Stay Fit During Ramadhan

1) Do Not Skip Suhoor.

It is important not to skip Suhoor and to have it as close to sunrise as possible to maintain your energy level throughout the day.

2) Eat Balance Nutritional Meals

Suhoor meal:

Eat digestible and absorb-able foods which are rich in fiber such as whole-wheat breads, rice, pasta, potatoes and whole wheat grains. These foods give you energy that can last for many hours. Whole-wheat breads and cereals are rich in B vitamins which help release energy from the food you’ve eaten. Eat protein-rich foods together with your complex carbohydrates, such as milk and dairy products that will make you feel full for a longer period.

Iftar meal:

Eat few dates, drink a glass of fresh juice and a bowl of soup. Dates, juices and soups are good sources of carbohydrates and help bring your low blood glucose to normal levels. Liquids (water, juice, soup) also help to maintain the fluid and electrolyte balance in the body and replenish whatever was lost during the day. Eat complex carbohydrate sources, protein from meat, vegetables and fruits for more energy and vitality.

3) Eat Slowly

Aim for a small Iftar with the view to a larger main meal later. You will also feel far more energetic and alert in the evening following iftar. Eat a small plate before waiting 10 minutes and continuing with the meal.

4) Stay Hydrated

Drink at least eight glasses of water every day. Eat fresh fruits and vegetables because they are rich in water and fiber. They stay in the intestines for a long time and reduce thirst. Try not to drink large quantities of water all at once or a lot during a meal.

5) Limit Caffeinated Beverages

Limit caffeinated beverages, such as tea and coffee, between Iftar and Suhoor. Caffeine consumption can promote dependence upon this stimulant during the month, disrupt sleep, and potentially give you a headache the following day. If you struggle with hydration, try Gatorade, a scientifically formulated re-hydration therapy beverage and always remember to drink plenty of water when you have broken your fast.

6) Improve Your Breathing

Three most important rules of thumb are:

  • Breathe through your nose

  • Breathe deeply (use the diaphragm)

  • Breathe Slower

The quality of the oxygen we put into our system and our ability to expel CO2 is vital for the long and healthy lives of our cells. The shallower we breathe, the less oxygen reaches our cells, brains and hearts; which as a consequence have difficulty carrying out their functions at the optimal level. This, in turn, causes us to experience fatigue and a state of low energy.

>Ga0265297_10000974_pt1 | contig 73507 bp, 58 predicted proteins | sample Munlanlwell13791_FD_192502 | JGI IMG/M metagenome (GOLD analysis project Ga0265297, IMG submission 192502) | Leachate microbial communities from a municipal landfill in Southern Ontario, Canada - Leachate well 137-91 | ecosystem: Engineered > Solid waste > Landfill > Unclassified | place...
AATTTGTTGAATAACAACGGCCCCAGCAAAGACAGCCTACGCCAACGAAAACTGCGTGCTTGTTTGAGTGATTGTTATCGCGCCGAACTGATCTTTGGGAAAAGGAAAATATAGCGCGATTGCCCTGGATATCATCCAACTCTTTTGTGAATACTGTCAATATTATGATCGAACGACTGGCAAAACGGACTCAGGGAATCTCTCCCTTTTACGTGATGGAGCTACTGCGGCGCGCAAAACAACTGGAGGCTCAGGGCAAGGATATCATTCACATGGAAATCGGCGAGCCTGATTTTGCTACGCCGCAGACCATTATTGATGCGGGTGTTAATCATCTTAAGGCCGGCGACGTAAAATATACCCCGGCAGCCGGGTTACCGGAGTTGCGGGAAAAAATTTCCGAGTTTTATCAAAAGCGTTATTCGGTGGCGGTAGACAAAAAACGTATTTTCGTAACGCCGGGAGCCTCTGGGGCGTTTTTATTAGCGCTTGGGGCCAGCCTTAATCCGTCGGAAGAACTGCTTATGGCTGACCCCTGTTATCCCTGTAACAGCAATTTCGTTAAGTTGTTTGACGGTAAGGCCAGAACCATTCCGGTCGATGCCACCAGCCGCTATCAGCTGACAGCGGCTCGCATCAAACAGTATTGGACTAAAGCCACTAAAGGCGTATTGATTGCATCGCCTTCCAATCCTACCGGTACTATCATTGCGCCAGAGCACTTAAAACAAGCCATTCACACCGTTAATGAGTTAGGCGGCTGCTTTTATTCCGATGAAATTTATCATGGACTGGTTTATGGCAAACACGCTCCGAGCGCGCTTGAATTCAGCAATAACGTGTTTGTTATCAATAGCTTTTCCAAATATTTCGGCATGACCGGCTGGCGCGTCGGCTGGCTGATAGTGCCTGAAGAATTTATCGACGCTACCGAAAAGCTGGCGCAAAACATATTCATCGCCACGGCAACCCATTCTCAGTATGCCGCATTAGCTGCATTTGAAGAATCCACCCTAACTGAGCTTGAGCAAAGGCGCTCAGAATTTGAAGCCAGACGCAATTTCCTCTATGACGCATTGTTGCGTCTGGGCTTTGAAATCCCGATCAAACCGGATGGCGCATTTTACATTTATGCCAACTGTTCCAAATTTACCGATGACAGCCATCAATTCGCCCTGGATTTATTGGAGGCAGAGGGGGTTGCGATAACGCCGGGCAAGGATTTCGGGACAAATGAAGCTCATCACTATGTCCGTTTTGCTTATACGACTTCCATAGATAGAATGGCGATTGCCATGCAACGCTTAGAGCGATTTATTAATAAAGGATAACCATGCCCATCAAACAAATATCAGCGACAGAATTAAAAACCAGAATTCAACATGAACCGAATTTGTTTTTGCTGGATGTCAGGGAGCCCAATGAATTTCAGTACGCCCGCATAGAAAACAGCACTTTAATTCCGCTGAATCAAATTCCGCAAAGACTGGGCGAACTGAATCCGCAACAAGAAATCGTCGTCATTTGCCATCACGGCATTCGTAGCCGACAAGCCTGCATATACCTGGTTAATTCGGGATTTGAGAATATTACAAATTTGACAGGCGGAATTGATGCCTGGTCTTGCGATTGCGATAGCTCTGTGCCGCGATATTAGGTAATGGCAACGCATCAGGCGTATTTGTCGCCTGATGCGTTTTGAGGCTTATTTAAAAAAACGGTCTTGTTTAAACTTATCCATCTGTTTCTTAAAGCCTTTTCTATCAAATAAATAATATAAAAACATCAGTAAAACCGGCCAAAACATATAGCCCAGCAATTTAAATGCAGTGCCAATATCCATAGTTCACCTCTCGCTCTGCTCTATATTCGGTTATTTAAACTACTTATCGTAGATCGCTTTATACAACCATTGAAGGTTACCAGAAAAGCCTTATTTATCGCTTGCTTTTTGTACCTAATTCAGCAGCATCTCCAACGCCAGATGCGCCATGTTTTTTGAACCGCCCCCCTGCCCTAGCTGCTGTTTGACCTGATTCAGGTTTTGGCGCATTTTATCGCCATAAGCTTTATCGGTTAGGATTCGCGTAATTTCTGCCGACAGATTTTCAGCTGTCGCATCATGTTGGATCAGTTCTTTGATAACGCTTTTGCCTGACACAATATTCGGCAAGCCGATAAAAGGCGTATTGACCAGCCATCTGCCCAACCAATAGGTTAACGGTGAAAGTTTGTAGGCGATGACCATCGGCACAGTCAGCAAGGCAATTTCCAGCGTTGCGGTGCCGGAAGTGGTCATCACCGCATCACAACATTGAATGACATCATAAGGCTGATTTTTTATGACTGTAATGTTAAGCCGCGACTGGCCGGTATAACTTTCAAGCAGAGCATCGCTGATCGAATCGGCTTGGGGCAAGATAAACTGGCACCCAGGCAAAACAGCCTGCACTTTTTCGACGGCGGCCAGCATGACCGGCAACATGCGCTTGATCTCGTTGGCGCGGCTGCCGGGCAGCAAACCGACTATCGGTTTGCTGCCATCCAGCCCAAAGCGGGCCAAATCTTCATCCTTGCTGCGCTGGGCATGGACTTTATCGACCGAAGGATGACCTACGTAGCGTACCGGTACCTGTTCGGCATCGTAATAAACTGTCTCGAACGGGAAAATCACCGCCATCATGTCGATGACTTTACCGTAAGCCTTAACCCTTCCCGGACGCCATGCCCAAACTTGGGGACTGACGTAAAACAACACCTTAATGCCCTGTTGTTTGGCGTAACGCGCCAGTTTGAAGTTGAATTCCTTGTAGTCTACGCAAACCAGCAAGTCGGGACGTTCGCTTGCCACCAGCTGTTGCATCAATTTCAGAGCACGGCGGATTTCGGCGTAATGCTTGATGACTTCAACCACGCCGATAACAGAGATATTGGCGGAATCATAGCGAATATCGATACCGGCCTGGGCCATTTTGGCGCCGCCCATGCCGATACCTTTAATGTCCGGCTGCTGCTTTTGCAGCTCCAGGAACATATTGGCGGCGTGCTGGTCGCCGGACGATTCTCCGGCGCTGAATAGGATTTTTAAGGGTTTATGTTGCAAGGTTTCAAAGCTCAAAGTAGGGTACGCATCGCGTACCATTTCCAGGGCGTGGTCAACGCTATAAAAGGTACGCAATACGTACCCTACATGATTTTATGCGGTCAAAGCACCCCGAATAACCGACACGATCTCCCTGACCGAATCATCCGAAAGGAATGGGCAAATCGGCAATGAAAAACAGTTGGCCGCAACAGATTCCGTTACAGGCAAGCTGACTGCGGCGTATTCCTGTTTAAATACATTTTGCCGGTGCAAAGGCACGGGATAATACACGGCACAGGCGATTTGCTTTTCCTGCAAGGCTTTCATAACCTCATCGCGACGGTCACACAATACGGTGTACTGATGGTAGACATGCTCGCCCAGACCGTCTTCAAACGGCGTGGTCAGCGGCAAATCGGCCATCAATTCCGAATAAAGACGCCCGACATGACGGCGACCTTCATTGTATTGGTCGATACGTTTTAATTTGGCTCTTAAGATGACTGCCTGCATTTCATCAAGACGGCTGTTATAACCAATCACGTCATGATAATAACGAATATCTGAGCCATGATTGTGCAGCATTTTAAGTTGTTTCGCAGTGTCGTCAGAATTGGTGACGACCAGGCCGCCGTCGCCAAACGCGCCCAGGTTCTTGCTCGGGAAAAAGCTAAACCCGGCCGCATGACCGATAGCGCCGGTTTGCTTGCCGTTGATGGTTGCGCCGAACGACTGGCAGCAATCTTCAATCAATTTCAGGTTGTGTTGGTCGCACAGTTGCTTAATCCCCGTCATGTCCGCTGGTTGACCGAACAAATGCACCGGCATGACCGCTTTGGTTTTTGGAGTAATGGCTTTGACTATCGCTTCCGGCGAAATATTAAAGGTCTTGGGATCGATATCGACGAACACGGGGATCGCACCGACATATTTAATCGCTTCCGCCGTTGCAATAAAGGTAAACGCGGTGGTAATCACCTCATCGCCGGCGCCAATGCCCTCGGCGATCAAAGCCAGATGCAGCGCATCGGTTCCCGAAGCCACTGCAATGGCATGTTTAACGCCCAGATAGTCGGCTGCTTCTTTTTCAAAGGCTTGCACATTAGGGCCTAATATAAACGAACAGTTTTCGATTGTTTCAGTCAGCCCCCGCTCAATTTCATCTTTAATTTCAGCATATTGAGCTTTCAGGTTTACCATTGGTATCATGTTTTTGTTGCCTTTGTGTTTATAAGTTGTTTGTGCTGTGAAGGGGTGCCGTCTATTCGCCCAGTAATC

7) Walk After Iftar

Before you fall over from exhaustion after Iftar and dinner, take a short walk around the block or just around your building. The change of environment and exposure to fresh air may just wake you up.

8) Get Sufficient Amount of Rest:

Get sleep for at least 8 hours. If not in one go, then in two lots – night and noon. Take small breaks after each prayer during the day or have small power naps of 10 to 15 minutes to energize yourself.

9) Exercise

It is one of the fastest ways in which our bodies are prompted to breathe deeper. If exercise is done properly – even if it is just brisk walking, it gives you a boost of energy instead of wearing you down. Schedule some exercise into your Ramadan routine, like a short walk after suhoor, to boost your energy levels for the rest of the day.

10) Try to Stay in Shades During the Peak Hours of the Sun.

AntiGravity® Cocooning Class

The class starts with light stretches before participants move into the hammocks for core work. Just trying to balance in a hanging blanket is apparently a good ab workout. Then the cocooning really begins as you fold deep into the hammock and float mid-air. An instructor walks around and gives everyone a light massage. At this point you can either nap or meditate while focusing on breathing.

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EMS for Injury Treatment and Recovery


As we all know, the secrets to injury treatment are two-fold.  First, we want to reduce unnecessary inflammation.  Some inflammation is absolutely necessary, but the body tends to overreact.  A lot of that swelling is often lymph that linger around too long.  Second, we want to encourage good circulation, which brings in all the good healing stuff for our injuries.  EMS on a recovery setting is absolutely fantastic for both of these tasks.

There are plenty of examples of athletes using EMS to treat their injuries. A muscle injury damages the connections between mind and body and thus disrupts the brain. EMS helps to repair those connections and work through the inhibitions created by the brain’s self-imposed protective mechanisms. In the case of athletes, the use of EMS was essential in moving past the obstacles and inhibitions to providing maximal recruitment of that muscle group on the injured part of the body. For example for injured leg, particularly since we could strengthen the quads without stressing the knee joint. Once recruitment patterns were re-established and, through both isolated EMS use and superimposed EMS training, the quadriceps muscle was fully restored, the knee did not present any further problems for the athletes.

In cases of both fatigue and injury, the signals between the brain and the body are easily disrupted. EMS can not only restore, but also enhance those connections. Additionally, EMS can help assess the neuromuscular system by monitoring the amount of current required to contract the muscles in question. As the neuromuscular system improved through the rehabilitation process, less and less current was required to attain a full contraction. Monitoring the levels of intensity on the EMS unit can show the progress of muscle-rehab (and the central nervous system) in injured states.